There are a variety of bands featured in the article, including bands which are also TV shows such as the Mighty Boosh. The article also features: Flight of the Conchords and Effy from Skins. Actually, all of these bands have a TV programme which are really popular at the time of the production of this issue of NME. This shows that the target audience for this article are for the adolescent generation, up to the mid 20s (both genders) who watch these types of programmes. They must also like music in the rock genre as these bands play music in this genre and it is featured in a rock music magazine. It is also targeted for middle/working class citizens as this magazine is sold in news agents and supermarkets. On the other hand, people who have never seen the programmes mentioned but have heard of them or have only seen a couple of episodes, can also read this article as they have some knowledge about the programmes; this widens the target audience. I, for one have only seen a couple of episodes of the Mighty Boosh and have never heard of the programme 'Flight of the Conchords' but is interested in the article since I know some of the programmes mentioned.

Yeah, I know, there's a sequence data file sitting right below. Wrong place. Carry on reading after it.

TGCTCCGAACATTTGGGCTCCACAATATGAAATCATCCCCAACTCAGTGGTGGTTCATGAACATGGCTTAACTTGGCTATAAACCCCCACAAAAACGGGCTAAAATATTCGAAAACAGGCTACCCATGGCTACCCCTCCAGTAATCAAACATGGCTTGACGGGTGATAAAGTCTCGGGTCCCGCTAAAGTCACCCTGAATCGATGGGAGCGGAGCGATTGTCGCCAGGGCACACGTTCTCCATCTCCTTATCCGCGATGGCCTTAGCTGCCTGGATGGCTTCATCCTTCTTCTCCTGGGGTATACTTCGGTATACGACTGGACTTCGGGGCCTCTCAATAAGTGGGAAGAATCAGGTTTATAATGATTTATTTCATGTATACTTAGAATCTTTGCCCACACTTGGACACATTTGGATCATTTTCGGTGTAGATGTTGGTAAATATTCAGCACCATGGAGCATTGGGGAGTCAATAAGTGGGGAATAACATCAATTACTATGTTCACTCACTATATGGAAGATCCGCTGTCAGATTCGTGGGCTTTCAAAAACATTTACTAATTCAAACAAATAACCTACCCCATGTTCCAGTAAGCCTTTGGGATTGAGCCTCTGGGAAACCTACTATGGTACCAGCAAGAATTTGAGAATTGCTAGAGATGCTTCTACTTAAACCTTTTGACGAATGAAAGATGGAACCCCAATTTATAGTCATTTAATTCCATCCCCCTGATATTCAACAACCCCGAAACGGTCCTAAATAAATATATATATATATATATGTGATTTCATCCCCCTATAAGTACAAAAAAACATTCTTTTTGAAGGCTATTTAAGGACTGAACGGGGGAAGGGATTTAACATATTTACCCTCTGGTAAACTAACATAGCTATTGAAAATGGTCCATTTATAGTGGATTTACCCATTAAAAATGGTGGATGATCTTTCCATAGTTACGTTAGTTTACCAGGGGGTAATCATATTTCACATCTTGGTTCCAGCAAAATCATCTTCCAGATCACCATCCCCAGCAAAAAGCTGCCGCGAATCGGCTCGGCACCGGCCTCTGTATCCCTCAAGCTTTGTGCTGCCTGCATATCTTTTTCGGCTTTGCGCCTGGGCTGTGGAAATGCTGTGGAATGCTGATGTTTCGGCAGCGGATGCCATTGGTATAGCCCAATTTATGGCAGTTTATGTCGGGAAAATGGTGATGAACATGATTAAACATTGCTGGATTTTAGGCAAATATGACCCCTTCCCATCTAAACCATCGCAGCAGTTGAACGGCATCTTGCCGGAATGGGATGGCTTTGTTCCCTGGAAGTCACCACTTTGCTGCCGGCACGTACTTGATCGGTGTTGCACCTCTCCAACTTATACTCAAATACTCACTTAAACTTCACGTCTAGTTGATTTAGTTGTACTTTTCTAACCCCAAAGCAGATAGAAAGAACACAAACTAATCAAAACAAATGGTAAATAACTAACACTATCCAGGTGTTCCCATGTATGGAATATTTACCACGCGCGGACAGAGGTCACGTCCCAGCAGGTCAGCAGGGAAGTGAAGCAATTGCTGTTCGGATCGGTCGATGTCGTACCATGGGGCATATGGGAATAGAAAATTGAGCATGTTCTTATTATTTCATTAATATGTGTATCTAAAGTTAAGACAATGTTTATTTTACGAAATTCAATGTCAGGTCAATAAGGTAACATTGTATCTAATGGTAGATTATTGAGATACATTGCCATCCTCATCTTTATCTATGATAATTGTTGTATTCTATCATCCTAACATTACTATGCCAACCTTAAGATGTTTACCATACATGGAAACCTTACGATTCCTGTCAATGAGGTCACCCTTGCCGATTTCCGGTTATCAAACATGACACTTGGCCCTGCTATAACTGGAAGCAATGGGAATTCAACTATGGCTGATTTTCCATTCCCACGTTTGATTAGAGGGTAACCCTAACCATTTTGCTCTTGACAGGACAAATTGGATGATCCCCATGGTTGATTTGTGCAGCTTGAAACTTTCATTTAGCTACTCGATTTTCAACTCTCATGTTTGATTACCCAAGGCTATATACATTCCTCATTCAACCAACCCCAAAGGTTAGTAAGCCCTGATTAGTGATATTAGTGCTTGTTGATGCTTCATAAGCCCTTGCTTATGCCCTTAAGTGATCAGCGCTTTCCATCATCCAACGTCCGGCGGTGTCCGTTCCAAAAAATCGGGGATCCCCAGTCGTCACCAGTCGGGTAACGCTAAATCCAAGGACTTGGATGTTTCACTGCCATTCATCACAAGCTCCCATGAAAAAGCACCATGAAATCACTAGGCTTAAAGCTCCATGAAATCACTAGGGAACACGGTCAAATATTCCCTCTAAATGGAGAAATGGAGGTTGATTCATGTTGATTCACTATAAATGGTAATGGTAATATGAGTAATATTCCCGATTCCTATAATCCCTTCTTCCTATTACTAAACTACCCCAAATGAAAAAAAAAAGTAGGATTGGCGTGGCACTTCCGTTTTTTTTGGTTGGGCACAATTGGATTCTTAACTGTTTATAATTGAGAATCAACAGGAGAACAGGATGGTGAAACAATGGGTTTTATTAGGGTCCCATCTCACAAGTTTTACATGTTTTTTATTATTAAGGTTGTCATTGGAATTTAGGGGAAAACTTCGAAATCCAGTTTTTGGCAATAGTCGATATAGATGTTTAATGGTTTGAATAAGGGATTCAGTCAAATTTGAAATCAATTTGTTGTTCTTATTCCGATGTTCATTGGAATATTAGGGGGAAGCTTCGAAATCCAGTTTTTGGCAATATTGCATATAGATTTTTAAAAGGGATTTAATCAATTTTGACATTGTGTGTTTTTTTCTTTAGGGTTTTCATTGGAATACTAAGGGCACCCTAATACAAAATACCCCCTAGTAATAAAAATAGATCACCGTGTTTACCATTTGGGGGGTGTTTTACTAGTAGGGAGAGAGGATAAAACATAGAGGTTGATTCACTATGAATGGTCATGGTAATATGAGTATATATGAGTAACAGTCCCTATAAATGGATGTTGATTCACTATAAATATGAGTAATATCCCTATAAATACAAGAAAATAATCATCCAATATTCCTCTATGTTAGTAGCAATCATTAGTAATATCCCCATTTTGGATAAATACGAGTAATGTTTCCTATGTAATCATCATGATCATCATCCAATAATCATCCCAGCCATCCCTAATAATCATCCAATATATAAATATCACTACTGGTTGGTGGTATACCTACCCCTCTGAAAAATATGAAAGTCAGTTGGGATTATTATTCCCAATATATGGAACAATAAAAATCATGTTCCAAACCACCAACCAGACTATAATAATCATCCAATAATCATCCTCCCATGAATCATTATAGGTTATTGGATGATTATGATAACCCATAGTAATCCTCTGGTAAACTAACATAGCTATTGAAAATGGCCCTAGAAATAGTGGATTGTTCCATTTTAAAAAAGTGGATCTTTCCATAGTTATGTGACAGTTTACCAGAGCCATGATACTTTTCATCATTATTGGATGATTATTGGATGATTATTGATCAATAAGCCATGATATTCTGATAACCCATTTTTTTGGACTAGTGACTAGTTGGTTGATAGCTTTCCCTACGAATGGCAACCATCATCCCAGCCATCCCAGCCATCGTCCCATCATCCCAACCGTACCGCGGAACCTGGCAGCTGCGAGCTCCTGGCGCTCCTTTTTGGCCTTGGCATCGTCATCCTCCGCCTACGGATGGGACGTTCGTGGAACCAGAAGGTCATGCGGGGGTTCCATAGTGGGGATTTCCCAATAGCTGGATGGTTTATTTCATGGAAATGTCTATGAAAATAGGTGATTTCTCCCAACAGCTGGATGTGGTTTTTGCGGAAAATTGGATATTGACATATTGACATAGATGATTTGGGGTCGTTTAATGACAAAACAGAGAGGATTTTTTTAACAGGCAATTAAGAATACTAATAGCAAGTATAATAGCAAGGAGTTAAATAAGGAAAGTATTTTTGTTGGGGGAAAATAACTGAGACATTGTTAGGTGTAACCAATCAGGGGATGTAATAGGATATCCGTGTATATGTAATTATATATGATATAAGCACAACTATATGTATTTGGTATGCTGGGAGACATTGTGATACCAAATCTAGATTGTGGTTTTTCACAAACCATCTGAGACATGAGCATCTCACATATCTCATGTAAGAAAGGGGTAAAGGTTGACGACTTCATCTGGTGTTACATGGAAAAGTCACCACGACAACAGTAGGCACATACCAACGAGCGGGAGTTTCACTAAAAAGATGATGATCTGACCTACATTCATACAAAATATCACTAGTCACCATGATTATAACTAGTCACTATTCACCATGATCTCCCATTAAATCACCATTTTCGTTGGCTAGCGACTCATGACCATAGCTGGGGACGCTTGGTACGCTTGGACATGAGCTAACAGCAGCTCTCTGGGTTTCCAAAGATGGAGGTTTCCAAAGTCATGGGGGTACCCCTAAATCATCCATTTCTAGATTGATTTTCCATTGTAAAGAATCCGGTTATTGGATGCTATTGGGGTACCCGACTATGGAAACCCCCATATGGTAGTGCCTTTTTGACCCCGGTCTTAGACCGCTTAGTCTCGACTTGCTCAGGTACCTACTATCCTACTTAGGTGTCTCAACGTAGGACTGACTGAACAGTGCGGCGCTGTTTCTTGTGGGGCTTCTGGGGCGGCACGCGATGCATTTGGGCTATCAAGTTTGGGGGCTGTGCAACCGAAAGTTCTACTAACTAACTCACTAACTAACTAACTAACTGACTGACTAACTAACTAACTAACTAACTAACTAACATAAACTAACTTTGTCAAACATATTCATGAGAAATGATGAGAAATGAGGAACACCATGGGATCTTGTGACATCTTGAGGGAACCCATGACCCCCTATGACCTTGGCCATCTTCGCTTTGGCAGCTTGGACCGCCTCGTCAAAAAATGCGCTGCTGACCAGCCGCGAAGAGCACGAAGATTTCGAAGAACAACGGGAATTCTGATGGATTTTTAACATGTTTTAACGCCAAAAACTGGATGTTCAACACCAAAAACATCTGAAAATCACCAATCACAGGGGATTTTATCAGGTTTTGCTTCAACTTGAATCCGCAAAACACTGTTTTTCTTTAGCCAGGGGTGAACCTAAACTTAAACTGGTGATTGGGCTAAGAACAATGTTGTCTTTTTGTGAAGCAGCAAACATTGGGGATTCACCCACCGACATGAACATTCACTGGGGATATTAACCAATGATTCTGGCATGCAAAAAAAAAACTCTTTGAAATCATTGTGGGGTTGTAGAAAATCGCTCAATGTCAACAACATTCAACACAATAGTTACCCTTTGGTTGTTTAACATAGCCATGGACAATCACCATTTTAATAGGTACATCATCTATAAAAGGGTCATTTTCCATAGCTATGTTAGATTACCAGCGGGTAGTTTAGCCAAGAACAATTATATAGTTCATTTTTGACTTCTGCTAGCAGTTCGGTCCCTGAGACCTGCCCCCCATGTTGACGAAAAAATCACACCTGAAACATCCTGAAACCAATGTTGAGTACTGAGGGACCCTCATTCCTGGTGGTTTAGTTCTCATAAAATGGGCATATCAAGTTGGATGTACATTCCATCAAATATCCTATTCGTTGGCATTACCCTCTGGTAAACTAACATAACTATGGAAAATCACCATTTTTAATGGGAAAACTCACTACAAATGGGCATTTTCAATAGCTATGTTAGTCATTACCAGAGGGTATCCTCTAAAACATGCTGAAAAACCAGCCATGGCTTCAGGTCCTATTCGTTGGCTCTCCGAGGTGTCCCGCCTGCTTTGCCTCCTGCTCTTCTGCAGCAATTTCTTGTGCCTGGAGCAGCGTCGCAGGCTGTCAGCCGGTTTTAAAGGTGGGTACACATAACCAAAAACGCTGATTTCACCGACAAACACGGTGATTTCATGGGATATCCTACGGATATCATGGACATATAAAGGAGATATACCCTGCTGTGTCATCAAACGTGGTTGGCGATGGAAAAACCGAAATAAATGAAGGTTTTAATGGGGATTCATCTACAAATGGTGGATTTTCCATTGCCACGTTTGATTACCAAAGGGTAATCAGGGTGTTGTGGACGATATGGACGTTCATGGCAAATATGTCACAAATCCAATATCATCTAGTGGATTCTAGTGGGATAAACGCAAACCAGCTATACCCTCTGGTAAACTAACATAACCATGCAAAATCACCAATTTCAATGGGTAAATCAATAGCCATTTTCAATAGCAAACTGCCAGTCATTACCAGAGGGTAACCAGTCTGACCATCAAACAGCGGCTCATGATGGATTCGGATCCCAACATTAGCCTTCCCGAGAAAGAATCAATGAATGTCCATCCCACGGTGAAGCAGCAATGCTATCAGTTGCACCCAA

The language used in this article is informal with no use of colloquial language. It is also very indirect as it does not talk to the reader directly. You can notice this from the start of the article as in the first paragraph of the article was all indirect. The writer chose not to use colloquial language, this is most likely because he is being more aware of the readers who don't know much about the bands, but not so much as to talk formally. An example of informal language is the use of brackets to add tiny things about the subject they were talking about. E.G. “Go on TOTP and be patronised by someone so vacuous she's named after two kinds of vegetarians (sorry, Fearne Cotton)”
The use of colour is very simple. From this, we notice that the colour through out the magazine is consistent The colour scheme for the front cover is red, black and white, the same colour is used in this double page spread. Black text is mainly used for the article title, leading text, pull quote, captions and the body text. White is mainly used for the background/white space as this will allow the black text to contrast with the background so the article is easy to read. Red is used to a minimum – only used for the name of the person who said the pull quote and the anchor. This layout keeps the DPS really simple However, the side bar is a navy blue colour, this is connected to the mise-en-scene of the images used. Plus it contrasts with the white text and the red bullet points.